“Krazy Kat” Spotlight – by Erica Lambright


“Krazy Kat” (George Herriman) Spotlight

By Erica Lambright

As we celebrate Black History Month in the world of comics, it is important to look back at George Herriman’s Krazy Kat. While Krazy Kat is not one of the most popular strips of all time, it has had a huge impact on the world of comics as we know it, influencing more popular strips such as Bill Watterson’s Calvin and Hobbes, Patrick McDonnell’s Mutts, and many others.

The Krazy Kat strip (1913-1944) is set in Coconino County, Arizona, and involves three main characters who are entangled in a peculiar love triangle. Krazy, the “kat”, is in love with the mouse, Ignatz. Ignatz hates Krazy and is constantly throwing a brick at the kat’s head. Offisa Pup, the local police dog who loves Krazy, constantly chases Ignatz around and throws him in jail for hurting Krazy. Krazy is oblivious to Offisa Pup’s love, and equally oblivious to Ignatz’s hate. In fact, Krazy always interprets the brick to the noggin as a love message from the “lil’ angel” Ignatz. In the background of this plot, which repeats itself over and over again, Krazy Kat is a delightfully surreal comic strip with shifting colors, landscapes, and language. Nothing is static in the world of Krazy Kat, especially the character Krazy him/herself. Krazy has an incredibly fluid identity – an indeterminate gender that changes between he and she depending on the strip, speaks in a wild mixture of dialects that journalist/essayist Jeet Heer refers to as “Yiddish, Spanish, French and Brooklyn-ese”, and behaves nothing like one assumes a cat would.

George Herriman’s personal history and identity is arguably just as fluid and complex as his character Krazy’s. When sociologist Arthur Asa Berger was researching George Herriman in 1971, she discovered Herriman’s birth certificate, and “although Herriman died Caucasian, in Los Angeles in 1944, the very same George Herriman, the son of two mulatto parents, was born ‘colored’ in New Orleans in 1880” (Boxer, 2007). George Herriman spent his life racially passing as white (often thought of as Greek), yet was born a “colored” man. One of the most telling markers of his mulatto background was his afro-textured hair, which he kept covered by a hat most of the time.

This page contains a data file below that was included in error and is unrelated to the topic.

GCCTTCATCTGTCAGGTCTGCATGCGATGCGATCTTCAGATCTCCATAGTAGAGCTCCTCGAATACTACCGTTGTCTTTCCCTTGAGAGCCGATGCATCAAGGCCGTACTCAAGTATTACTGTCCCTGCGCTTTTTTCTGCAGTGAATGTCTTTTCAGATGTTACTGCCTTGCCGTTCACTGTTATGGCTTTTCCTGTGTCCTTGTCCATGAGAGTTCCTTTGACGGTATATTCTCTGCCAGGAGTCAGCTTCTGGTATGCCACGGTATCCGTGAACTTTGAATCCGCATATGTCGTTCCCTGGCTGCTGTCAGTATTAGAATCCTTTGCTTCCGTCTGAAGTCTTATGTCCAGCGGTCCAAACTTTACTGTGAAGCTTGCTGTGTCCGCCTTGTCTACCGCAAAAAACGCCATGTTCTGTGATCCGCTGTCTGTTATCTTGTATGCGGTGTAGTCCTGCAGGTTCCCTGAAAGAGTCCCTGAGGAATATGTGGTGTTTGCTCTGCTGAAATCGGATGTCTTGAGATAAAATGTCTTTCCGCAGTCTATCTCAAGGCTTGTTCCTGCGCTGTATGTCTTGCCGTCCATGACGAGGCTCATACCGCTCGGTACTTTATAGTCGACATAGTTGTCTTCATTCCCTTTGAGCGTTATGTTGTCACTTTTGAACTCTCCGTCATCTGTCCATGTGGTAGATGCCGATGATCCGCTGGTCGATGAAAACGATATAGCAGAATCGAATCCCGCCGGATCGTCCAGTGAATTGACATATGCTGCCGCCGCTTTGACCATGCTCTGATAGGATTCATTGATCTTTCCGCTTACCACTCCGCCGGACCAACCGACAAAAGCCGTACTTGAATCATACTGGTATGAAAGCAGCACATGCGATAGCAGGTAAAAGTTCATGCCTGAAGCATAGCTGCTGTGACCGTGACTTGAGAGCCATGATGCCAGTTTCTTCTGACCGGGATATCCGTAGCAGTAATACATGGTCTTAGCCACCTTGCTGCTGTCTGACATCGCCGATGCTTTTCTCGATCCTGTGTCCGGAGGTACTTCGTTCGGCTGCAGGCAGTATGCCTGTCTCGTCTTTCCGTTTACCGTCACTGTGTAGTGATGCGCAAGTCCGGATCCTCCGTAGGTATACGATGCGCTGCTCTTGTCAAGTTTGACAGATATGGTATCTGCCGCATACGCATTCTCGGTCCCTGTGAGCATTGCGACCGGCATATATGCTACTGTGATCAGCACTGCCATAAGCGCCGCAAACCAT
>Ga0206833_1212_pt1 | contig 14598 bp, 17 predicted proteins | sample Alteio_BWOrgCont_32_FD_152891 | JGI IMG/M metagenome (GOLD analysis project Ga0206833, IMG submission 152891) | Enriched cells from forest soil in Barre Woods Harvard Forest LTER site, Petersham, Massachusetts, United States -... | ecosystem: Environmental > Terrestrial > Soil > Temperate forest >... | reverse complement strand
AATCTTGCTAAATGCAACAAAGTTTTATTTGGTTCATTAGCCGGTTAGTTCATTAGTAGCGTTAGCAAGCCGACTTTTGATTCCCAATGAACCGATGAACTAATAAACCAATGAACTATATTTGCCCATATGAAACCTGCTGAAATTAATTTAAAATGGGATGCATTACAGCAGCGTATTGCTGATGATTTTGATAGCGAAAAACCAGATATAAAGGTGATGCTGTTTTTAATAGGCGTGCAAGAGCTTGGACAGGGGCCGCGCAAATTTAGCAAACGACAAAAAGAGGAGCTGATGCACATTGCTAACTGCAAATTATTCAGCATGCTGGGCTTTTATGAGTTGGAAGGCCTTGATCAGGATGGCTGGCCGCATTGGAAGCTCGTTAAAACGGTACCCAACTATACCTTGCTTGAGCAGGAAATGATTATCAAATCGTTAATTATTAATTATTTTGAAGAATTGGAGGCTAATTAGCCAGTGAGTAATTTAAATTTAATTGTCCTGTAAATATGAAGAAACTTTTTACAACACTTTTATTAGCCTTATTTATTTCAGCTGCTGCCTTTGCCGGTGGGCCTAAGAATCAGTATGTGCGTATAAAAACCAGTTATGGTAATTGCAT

Self-portrait with hat on:


Photo Source: https://en.wikipedia.org/wiki/George_Herriman#/media/File:George_Herriman_1922-10-21_self_portrait.jpg


Rare photo without hat: (Herriman is on the left)


Photo Source: Krazy and Ignatz “Shifting Sands Dusts Its Cheek in Powdered Beauty”


Even before this discovery was made, the references to the complexities of racial identity in Krazy Kat are unmistakable. On June 26th, 1938, the following strip was published:



Krazy’s makeover at the salon transforms him into a lighter-colored kat, and Ignatz, who clearly doesn’t recognize Krazy anymore, is shown to have little hearts over his head. Nothing else has changed besides Krazy’s color, yet Ignatz’s feelings about the kat have completely flip-flopped from the regular plot of hatred that has been consistent for decades. Once Krazy explains who he is to Ignatz, Ignatz has lines of shock drawn around his head, and turns around to seek out his brick. This just one obvious example of the many ways Herriman used color in Krazy Kat comic strips to point the complicated race relations in his own life. It begs us to ask the question: Is the only reason why Ignatz hates Krazy is due to his color? Why is that?


Blog post by: Erica Lambright | http://www.captainairyca.com


Works Cited

Boxer, Sarah. “Herriman: Cartoonist Who Equalled Cervantes.” The Telegraph. Telegraph Media Group, 07 July 2007. Web. 17 Feb. 2016.

Heer, Jeet. “Gentle Jones World News Report ™: A Cat-and-mouse Game of Identity.” Gentle Jones World News Report ™: A Cat-and-mouse Game of Identity. Gentle Jones, 23 Dec. 2005. Web. 17 Feb. 2016.

Herriman, George. Krazy & Ignatz: “Shifting Sands Dusts Its Cheek in Powdered Beauty”: Compounding the Complete Full-page Comic Strips, with Some Extra Oddities, 1937-38. Seattle, WA: Fantagraphics, 2006. Print.


One thought on ““Krazy Kat” Spotlight – by Erica Lambright

  1. A timely reflection, indeed. Although this is the first time I’ve seen Krazy Kat, I can imagine how it has affected other popular comics. Krazy Kat’s message is implicit (woven in plain sight by the images) and powerful (with the subjects the comic addresses), making the impact even more mind-blowing. Now, I’m going to start reading comics I come across with a keener eye.


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